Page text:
Annual Review: How Do States Tax Retirement, Pension, and Social Security Income?

States take different approaches to the tax treatment of retirement, pension, and Social Security income. Some states:

  • impose no income tax on retirement, pension, and other income;
  • exempt all or some retirement, pension, and Social Security income;
  • provide credits for retirement and pension income; or
  • tax all retirement and pension income.

How does your state stack up against other states? Are there other taxes you should consider as you plan for retirement? These are questions you need to ask your tax advisor.

What States Do Not Tax Retirement Income?

7 states do not tax individual retirement or other income.

Alaska Florida Nevada
South Dakota Texas Washington
Wyoming  

2 states tax only dividend and interest income.

New Hampshire Tennessee

4 states exempt all or most retirement income.

Illinois Hawaii Mississippi
Pennsylvania  

What States Tax Some Retirement Income?

27 states tax some, but not all, retirement or pension income. Many of these states limit the exemption amounts based on Adjusted Gross Income (AGI) thresholds.

Alabama Arizona Arkansas
Colorado Connecticut Delaware
Georgia Indiana Iowa
Kansas Kentucky Louisiana
Maine Maryland Massachusetts
Michigan Missouri Montana
New Jersey New Mexico New York
Oklahoma Rhode Island South Carolina
Virginia West Virginia Wisconsin

3 states provide a credit for retirement or pension income.

Ohio Oregon Utah

What States Tax All or Most Retirement Income?

7 states and the District of Columbia tax all or most private retirement or pension income.

What States Tax Social Security Income?

California Idaho Minnesota
Nebraska North Carolina North Dakota
Vermont

13 states tax some or all Social Security income. Most of these states exempt a part of this income based on AGI thresholds.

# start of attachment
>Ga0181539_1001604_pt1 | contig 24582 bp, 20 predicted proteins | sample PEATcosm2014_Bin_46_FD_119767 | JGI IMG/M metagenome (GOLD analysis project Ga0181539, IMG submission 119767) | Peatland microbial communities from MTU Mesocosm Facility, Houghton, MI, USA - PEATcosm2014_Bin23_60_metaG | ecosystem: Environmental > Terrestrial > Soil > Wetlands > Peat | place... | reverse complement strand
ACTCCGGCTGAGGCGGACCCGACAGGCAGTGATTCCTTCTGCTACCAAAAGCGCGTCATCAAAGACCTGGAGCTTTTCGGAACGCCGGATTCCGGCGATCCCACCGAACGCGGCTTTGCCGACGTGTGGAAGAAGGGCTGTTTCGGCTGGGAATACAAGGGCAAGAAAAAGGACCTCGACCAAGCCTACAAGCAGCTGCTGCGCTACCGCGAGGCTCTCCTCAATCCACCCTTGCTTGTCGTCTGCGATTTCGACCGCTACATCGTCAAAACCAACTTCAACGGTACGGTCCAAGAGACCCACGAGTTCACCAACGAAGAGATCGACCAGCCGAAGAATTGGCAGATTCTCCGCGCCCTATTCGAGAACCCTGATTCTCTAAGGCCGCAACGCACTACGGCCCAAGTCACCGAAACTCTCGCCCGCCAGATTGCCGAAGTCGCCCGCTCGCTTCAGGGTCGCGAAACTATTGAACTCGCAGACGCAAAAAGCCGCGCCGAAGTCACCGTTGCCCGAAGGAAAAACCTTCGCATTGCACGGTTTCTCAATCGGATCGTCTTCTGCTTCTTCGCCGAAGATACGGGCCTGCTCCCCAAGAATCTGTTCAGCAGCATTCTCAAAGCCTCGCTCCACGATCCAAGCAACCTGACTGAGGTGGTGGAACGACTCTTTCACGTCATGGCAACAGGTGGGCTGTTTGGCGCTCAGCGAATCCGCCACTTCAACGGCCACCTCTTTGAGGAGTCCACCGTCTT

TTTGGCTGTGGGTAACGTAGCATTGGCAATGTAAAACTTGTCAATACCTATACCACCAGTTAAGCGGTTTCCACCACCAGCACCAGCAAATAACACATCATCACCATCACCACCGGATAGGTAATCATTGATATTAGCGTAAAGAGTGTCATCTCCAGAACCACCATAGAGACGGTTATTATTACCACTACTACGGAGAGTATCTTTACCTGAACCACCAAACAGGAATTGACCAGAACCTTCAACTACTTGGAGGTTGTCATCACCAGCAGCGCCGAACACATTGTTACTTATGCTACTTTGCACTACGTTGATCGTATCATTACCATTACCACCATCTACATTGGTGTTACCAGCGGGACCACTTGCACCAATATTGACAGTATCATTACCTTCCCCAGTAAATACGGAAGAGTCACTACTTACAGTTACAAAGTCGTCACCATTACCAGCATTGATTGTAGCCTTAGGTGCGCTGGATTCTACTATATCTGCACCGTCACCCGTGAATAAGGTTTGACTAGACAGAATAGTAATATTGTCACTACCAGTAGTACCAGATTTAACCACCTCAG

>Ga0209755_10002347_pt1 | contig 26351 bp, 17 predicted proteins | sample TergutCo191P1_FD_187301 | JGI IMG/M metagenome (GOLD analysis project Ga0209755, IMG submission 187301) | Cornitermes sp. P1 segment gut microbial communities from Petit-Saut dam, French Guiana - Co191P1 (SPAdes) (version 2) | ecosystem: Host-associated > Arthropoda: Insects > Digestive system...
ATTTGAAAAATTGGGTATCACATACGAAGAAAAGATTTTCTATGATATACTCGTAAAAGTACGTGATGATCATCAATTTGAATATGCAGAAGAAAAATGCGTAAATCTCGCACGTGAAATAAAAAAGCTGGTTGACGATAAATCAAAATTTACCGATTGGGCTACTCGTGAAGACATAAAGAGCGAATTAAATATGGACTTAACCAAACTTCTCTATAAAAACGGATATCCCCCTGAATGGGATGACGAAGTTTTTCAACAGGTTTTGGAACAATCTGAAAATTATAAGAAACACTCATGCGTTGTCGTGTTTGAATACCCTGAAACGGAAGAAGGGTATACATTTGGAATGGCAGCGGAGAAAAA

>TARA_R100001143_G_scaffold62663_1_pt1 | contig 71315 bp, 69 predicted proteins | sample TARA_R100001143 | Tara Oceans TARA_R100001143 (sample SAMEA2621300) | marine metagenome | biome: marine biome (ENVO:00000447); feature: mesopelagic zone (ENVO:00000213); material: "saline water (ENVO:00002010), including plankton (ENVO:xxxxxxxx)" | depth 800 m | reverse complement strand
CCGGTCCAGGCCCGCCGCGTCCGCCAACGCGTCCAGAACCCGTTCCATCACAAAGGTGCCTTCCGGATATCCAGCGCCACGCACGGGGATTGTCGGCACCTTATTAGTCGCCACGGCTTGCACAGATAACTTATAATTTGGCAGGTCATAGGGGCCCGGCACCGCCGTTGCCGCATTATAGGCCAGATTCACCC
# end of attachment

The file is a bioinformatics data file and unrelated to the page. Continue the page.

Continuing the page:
Colorado Connecticut Kansas
Minnesota Missouri Montana
Nebraska New Mexico North Dakota
Rhode Island Utah Vermont
West Virginia  

What State Changes Took Place Over the Last Year?

Connecticut: Delayed an increase from 25% to 50% in the teacher retirement income exemption until January 1, 2021.
Indiana: Phases in a deduction for all military retirement income over a 4-year period beginning in 2019.
North Dakota: Established a deduction for all military retirement income for tax years beginning after 2018.

What Does the Future Look Like?

States have not yet responded to the changes made by the Setting Every Community Up for Retirement Enhancement (SECURE) Act that:

  • move the start date for required minimum IRA distributions to age 72;
  • end the 70 ½ age limit for IRA contributions;
  • shorten the distribution period for non-spouse inherited IRAs;
  • allow small employers to access large IRC 401(k) plans through pooled multiemployer plans;
  • add a new credit for small employers using auto-enrollment 401(k) plans; and
  • streamline the safe harbor for non-elective 401(k) contributions.

In most states, individuals determine income tax liability starting with their federal AGI. So, taxpayers start with the amount of retirement income included in federal AGI before any state adjustments.

By Tim Bjur, J.D.

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CCHTaxGroup

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